HOUGHTON - Houghton-Portage Township Schools students will have at least one extra day at the end of the school year.
Superintendent Doreen Klingbeil updated the school board on a new policy from the state regarding snow days at Monday's board meeting. The state Board of Education is recommending districts with more than six snow days make up lost time with full school days rather than extended hours.
Michigan schools are required to have 175 days and 1,090 hours of instruction. Since the snow days have occurred before April 1, the district cannot apply for a waiver, Klingbeil said.
Garrett Neese/Daily Mining Gazette
Houghton-Portage Township Schools Superintendent Doreen Klingbeil, far right, addresses the Board of Education Monday as board members, from left, Dan Crane, Crystal Verran and Buck Foltz listen. Klingbeil updated the board on new state policy regarding snow days.
The last day of school had been scheduled for June 11, which is a Wednesday.
"Students, staff and family should be thinking in terms that we'll have to add one day to this current calendar, and if we have another (snow day), we have to add another one, so to keep that timeline in mind," he said.
This will be the first time in about 25 years that the district has had to add a day to its calendar, Vice President Brad Baltensperger said.
Klingbeil said the district can absorb at least one more day before it would have to extend the school year into another week.
"It's the Monday after that would be a little tough, but we'll see how that goes," she said.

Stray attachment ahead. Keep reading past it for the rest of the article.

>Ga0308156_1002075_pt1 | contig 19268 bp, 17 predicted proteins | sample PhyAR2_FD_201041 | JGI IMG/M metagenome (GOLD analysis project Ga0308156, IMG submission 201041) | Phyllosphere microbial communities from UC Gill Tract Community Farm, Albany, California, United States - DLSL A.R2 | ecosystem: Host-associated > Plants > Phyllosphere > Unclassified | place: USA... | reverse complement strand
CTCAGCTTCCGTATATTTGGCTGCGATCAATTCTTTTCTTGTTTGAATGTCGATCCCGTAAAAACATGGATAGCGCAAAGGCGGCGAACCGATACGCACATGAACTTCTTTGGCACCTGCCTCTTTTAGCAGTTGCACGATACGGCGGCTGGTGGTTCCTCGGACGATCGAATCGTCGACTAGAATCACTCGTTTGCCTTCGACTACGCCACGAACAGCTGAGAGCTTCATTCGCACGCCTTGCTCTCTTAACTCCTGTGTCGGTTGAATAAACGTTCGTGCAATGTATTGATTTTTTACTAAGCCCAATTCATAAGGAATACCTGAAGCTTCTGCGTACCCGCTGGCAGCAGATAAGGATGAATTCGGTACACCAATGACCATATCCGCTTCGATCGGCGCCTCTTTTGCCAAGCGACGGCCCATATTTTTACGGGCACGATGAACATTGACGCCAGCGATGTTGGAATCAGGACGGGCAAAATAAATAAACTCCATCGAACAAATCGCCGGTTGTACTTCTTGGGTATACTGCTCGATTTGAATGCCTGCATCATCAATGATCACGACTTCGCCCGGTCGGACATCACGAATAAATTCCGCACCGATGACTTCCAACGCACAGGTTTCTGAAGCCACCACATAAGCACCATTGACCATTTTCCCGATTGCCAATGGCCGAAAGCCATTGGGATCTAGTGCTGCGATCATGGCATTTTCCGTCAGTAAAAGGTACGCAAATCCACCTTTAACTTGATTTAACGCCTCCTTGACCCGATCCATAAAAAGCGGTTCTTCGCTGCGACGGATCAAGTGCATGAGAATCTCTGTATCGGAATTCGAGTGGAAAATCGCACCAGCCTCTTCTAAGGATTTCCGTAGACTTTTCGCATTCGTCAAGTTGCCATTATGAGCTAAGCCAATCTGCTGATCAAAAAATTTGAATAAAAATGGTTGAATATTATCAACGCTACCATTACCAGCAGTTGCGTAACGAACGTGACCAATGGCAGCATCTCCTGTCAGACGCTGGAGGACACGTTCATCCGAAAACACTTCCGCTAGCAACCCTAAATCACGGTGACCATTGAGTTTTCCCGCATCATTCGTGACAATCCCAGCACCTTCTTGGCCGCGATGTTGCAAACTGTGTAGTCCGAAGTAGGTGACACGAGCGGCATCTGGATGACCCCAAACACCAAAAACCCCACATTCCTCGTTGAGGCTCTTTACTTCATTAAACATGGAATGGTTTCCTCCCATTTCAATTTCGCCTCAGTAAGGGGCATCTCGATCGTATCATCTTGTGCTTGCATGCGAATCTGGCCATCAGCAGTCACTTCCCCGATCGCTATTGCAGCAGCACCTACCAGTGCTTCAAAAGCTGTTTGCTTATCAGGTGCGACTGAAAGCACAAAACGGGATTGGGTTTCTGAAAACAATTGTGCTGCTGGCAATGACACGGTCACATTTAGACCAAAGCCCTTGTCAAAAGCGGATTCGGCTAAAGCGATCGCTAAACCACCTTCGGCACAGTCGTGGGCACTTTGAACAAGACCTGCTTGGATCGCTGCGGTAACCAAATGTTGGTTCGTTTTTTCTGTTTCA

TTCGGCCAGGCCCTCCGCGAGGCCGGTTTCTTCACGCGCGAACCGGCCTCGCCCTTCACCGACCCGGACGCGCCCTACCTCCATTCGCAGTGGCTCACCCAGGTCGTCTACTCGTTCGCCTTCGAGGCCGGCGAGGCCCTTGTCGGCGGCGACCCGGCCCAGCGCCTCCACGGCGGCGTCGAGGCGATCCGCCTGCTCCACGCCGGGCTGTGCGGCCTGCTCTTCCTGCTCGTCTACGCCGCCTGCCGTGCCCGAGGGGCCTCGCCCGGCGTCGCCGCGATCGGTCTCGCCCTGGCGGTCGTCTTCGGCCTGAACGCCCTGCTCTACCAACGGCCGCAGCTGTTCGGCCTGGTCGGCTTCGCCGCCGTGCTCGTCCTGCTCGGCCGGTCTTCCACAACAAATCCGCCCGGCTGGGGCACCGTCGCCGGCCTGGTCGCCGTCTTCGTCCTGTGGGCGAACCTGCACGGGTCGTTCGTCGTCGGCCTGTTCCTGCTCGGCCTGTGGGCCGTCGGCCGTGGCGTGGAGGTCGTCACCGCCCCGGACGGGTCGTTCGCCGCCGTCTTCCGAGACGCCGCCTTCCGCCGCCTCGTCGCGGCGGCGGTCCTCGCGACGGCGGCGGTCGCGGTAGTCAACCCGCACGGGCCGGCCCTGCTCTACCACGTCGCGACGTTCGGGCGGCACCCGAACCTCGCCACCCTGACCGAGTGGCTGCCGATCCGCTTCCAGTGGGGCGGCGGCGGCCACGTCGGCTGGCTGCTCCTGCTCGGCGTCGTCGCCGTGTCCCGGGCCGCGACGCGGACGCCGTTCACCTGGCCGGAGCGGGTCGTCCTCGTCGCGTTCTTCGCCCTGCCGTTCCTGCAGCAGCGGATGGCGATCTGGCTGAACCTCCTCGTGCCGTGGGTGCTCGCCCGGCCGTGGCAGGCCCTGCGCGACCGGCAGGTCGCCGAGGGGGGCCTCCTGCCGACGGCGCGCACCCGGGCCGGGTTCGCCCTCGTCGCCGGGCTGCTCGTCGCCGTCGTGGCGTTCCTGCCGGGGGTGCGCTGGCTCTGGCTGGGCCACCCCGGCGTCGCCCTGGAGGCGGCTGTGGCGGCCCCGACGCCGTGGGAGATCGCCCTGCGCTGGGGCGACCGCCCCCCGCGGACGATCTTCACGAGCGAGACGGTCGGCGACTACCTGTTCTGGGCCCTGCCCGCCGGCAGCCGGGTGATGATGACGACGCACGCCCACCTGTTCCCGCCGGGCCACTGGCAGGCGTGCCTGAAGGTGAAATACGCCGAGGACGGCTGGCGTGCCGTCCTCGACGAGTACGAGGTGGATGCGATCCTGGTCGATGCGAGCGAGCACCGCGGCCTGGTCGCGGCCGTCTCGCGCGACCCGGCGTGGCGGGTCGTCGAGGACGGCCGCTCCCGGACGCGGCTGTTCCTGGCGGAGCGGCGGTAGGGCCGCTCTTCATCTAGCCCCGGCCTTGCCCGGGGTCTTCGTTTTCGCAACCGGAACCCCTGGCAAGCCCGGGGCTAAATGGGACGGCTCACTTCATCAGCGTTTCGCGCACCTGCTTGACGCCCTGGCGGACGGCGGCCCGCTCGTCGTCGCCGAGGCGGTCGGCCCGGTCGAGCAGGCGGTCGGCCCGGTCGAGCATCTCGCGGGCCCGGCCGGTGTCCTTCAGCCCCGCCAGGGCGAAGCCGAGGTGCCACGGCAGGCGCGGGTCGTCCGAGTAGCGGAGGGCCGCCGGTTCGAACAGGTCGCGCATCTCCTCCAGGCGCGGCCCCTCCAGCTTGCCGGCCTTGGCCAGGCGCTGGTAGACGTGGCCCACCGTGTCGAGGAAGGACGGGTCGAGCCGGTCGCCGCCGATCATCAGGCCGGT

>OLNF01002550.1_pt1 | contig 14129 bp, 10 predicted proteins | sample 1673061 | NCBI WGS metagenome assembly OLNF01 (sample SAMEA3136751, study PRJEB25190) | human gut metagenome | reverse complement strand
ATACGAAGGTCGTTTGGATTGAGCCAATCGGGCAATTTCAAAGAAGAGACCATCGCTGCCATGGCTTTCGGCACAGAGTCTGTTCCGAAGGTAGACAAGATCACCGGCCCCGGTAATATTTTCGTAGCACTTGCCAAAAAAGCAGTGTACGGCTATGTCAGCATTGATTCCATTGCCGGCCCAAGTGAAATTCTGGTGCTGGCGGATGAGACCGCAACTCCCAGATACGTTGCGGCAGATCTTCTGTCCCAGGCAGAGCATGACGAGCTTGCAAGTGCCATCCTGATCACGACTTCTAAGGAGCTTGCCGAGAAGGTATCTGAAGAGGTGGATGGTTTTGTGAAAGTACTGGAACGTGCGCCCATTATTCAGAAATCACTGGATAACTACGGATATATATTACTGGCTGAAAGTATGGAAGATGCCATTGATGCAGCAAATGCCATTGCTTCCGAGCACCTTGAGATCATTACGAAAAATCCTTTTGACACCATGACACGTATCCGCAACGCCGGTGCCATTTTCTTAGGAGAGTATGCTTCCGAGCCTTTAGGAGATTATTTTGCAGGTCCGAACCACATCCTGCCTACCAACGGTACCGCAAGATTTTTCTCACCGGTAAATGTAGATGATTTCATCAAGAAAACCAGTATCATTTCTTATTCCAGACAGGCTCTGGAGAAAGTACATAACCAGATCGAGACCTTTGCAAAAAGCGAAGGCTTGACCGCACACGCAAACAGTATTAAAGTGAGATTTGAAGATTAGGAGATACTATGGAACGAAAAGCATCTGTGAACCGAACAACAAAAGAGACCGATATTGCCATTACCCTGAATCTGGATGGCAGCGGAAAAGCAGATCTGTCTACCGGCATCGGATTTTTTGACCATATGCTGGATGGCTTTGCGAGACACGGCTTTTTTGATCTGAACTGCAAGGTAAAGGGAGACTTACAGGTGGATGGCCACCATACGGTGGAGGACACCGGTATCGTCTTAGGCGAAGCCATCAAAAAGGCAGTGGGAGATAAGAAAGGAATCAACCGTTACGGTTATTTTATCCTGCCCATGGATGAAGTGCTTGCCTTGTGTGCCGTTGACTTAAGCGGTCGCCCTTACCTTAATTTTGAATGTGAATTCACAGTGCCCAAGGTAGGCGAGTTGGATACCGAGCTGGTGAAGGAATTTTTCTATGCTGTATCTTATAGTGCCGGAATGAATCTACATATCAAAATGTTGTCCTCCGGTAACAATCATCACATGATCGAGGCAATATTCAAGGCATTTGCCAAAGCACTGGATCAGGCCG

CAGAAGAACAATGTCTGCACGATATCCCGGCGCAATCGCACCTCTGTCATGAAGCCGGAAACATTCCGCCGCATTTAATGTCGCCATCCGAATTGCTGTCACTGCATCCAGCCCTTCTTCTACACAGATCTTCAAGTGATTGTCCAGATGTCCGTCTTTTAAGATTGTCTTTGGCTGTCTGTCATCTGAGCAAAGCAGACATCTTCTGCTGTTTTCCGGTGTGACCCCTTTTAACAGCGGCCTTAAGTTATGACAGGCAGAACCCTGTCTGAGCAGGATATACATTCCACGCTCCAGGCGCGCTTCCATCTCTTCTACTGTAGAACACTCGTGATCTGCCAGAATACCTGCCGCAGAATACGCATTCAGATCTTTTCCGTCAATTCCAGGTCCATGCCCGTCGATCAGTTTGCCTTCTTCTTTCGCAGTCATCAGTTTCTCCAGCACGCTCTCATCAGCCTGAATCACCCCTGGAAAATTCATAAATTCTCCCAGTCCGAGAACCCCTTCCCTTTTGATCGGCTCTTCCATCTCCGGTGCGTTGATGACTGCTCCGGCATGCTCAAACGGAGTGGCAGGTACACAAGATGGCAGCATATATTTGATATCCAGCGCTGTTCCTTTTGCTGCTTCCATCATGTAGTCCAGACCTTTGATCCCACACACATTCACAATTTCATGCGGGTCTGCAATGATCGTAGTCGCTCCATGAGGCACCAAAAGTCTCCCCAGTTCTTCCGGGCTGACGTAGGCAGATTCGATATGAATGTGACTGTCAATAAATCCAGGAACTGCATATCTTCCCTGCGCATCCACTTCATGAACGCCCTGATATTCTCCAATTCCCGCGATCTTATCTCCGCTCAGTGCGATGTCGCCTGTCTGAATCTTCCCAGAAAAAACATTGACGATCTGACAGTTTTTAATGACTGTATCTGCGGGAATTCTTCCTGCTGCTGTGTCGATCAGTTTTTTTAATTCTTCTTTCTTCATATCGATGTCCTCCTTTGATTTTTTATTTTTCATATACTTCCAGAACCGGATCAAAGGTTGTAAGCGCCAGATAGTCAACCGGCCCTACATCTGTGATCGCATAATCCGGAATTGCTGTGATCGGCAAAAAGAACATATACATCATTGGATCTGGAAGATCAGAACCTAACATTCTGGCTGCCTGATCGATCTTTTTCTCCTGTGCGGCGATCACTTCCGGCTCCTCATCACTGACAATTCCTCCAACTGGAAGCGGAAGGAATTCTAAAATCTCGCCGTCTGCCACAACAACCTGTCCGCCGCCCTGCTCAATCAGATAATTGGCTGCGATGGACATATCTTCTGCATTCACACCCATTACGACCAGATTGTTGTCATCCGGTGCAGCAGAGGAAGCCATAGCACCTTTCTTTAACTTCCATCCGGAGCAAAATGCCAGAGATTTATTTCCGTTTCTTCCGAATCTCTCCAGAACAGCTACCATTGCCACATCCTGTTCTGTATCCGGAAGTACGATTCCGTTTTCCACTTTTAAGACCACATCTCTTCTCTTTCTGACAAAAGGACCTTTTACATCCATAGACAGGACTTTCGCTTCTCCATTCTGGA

Board member Buck Foltz said the issue of how to make up snow days would be best handled at the local level rather than by the state board.
"I wish they would figure out funding and how they can assess schools rather than fart around with snow days," he said to Klingbeil. "They need to figure out what their jobs really are. I'm pretty sure you're capable."
The board also heard from Klingbeil about technology updates in the district. Among the upgrades were removing the high school library lab and putting in 30 Chromebooks, inexpensive web-based laptops somewhere between a netbook and a tablet.
"That's having a very positive response," she said. "A lot of kids are going in there and learning how to use those Chromebooks."
The district also has 120 iPads, mostly used by staff, and recently upgraded the district's wireless network.
The next project could be adding Chromebooks to take into classrooms to meet the state's increased focus on online testing, Klingbeil said. Students might also be able to go to the library and check out a Chromebook to use for an hour, she said. There have also been requests to expand the Chromebook mobile labs in the middle and elementary schools.
At this point, Klingbeil said, it makes more sense for the district to provide computer access during the day rather than providing take-home devices for students.
Elementary School Principal Anders Hill said the school is ordering some Chromebooks for its Title I program. He foresees adding more, as the school's testing platforms and software are web-based. In the future, he thinks more students will bring in their own devices.
"As the price comes down, I would say the majority of our students already have a device they can take in," he said. "So how do you filter that and protect everything so students can take that in?"